■ AS LABOR Party chairman in 2005, Amir Peretz decided to break away from the unity government led by Ariel Sharon, and personally wrote the letter that he ordered Labor ministers to sign, which they all did. However, when newly elected current chair of the Labor Party Merav Michaeli, who had refused to join Peretz and Itzik Shmuly in the Benjamin Netanyahu-led unity government, ordered the two to resign they refused. They simply switched allegiance. Their action and that of Gesher MK Orly Levy-Abecassis, who had formed an alliance with Labor simply to win a Knesset seat, after which she switched sides, begs for electoral reform. All three have betrayed the people who elected them, indicating that ego wins over integrity. Peretz had shaved off his iconic mustache so that people could read his lips when he said that he would never join a Netanyahu-led government. Most calls for electoral reform over the years have focused on proper regional representation. So far, that has not happened.
What is also needed is legislation that forces an MK to resign if he or she betrays specific promises made to voters, such as not sitting in the government of a particular political leader. Amir Peretz wants to be Israel’s next president. Based on his behavior he does not deserve to be president and Israel as a nation should not be represented by a person of questionable integrity.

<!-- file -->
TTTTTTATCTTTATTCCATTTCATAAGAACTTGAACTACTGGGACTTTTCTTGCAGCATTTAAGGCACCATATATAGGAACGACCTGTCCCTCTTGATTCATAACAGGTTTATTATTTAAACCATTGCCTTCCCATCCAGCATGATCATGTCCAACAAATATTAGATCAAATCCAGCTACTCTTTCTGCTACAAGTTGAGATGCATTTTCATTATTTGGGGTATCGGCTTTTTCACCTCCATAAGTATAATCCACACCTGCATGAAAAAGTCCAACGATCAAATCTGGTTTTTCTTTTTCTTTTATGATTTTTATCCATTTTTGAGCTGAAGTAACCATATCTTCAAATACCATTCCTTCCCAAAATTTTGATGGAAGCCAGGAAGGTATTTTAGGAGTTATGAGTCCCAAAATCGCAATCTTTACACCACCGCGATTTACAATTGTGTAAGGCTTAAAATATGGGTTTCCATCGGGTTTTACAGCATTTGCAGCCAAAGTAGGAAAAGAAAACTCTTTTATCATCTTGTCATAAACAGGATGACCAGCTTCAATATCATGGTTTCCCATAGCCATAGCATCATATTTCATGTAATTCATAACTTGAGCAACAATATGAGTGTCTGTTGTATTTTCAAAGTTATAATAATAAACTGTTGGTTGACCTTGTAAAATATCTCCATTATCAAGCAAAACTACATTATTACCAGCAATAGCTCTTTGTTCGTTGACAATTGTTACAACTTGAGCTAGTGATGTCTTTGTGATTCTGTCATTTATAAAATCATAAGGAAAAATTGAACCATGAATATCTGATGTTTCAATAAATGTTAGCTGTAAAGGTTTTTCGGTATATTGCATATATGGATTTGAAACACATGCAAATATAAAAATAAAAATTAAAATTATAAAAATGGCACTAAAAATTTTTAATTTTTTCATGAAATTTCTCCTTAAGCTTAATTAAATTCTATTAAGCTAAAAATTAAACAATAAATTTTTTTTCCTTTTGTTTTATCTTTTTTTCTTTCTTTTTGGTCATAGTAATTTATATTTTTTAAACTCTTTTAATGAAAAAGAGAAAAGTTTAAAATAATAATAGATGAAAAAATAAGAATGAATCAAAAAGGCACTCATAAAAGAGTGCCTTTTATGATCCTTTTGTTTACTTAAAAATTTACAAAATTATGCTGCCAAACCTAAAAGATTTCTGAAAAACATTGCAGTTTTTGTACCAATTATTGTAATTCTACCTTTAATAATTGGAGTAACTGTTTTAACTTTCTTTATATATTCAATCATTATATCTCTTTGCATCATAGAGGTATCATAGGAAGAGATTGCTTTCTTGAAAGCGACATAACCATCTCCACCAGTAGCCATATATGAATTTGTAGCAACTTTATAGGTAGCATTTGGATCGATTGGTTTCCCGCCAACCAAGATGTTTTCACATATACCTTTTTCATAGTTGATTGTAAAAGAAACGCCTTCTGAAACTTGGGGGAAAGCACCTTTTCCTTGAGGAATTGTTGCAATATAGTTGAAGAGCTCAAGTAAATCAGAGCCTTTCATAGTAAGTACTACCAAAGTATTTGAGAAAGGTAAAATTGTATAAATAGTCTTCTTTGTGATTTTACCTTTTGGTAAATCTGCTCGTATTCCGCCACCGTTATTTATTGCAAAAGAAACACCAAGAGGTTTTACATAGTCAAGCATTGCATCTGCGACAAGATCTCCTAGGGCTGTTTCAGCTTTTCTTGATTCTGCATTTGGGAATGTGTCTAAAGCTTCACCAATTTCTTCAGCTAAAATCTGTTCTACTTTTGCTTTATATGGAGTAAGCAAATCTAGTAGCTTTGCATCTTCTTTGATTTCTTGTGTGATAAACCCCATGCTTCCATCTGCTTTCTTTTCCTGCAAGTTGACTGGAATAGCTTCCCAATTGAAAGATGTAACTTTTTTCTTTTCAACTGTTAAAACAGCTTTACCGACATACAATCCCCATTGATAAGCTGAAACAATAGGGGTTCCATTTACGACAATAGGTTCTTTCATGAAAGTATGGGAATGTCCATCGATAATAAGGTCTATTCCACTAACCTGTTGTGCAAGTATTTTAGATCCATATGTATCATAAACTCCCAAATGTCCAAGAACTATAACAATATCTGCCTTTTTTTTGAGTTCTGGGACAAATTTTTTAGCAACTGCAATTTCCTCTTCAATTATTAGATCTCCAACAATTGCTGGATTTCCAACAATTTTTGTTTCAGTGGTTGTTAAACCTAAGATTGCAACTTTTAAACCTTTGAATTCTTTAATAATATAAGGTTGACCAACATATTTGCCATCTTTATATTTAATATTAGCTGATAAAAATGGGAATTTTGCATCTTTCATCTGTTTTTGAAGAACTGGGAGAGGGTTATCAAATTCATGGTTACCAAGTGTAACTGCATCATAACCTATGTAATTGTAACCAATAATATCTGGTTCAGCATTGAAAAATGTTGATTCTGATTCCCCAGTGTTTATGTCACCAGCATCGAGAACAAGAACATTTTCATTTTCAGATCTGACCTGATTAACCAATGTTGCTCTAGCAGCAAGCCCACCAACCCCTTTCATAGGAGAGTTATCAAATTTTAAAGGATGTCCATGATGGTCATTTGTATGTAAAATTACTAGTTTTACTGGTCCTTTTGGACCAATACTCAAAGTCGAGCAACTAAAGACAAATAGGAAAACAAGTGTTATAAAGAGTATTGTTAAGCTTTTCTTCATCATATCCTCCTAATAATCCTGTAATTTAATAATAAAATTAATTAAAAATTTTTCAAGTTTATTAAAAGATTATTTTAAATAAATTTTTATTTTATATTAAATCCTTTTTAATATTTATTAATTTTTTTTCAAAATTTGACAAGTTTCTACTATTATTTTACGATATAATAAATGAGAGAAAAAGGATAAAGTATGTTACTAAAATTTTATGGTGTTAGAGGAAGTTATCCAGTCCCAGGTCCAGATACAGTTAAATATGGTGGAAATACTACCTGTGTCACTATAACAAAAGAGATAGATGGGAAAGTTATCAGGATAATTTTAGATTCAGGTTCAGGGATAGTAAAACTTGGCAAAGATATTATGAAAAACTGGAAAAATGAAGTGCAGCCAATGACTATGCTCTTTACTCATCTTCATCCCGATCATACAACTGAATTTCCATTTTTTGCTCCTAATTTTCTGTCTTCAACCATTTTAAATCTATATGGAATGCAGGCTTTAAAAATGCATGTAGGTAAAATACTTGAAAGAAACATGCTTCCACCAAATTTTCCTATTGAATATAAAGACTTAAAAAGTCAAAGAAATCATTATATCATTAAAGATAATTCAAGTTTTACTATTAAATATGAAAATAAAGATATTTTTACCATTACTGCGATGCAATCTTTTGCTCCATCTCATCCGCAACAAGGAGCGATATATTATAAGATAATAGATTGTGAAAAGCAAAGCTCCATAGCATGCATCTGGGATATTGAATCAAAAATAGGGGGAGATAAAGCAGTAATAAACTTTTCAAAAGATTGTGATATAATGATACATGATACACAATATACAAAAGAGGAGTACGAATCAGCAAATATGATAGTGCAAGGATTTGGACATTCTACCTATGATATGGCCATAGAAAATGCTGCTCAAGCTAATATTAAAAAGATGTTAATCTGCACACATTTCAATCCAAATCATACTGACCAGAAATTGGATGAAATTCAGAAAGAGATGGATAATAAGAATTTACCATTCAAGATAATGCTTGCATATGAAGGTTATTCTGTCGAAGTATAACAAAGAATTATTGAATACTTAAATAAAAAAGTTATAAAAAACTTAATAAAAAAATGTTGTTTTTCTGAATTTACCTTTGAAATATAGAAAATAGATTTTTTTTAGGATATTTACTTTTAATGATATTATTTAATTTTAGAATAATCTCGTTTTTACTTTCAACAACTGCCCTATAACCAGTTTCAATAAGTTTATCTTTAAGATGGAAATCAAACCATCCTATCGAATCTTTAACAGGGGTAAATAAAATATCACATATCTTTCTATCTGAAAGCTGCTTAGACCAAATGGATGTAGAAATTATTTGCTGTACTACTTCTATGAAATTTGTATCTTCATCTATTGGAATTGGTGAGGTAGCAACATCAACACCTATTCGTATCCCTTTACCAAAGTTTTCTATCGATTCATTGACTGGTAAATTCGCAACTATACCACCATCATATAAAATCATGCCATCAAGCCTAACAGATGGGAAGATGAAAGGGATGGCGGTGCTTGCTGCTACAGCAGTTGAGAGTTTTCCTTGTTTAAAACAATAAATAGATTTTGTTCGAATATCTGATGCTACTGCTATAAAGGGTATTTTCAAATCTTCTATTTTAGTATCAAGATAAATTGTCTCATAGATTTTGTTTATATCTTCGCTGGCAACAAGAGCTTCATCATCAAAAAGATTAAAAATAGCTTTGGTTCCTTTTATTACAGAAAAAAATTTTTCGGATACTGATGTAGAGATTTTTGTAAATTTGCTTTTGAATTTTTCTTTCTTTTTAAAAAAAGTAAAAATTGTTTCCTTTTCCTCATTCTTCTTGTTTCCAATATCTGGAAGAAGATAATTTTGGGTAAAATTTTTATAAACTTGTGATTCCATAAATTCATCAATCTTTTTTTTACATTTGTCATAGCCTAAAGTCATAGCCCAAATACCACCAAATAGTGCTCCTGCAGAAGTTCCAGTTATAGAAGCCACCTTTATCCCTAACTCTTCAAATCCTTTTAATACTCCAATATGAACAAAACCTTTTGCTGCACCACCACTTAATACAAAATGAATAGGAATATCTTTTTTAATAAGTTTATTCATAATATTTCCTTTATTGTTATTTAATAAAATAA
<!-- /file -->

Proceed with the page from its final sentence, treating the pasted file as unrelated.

■ SCRATCH THE surface of the American media world and in all probability, in seven out of ten cases you’ll come up with a Jewish connection or, better still, an Israeli one. With Marty Baron, the executive editor of The Washington Post who is retiring at the end of February after a 45-year career in journalism, you get both.
Baron, 66, was born in Tampa, Florida, to Jewish parents who immigrated to the US from Israel. He launched his career in journalism at The Miami Herald, then moved to the Los Angeles Times, and from there to The New York Times, then back to The Miami Herald as executive editor, and next to The Boston Globe in the same position, holding it from 2001 to 2012. In January 2013, Baron became executive editor of The Washington Post.
This month, in an internal memo, he announced his upcoming retirement at the end of February. On Baron’s watch, The Washington Post won a bunch of Pulitzer Prizes in various categories.
Washington Post publisher and CEO Fred Ryan credited Baron with being responsible for the paper’s “dramatic resurgence” which made it soar to new journalistic heights.
Baron said that he had worked with magnificent staffs on all three papers at which he had been executive editor, and reviewed some of the events that he had personally covered or in the coverage of which he had been involved, adding that the experience had been “deeply meaningful.”
As for the paper’s future, he encouraged it to promote diversity and to cover all communities in depth.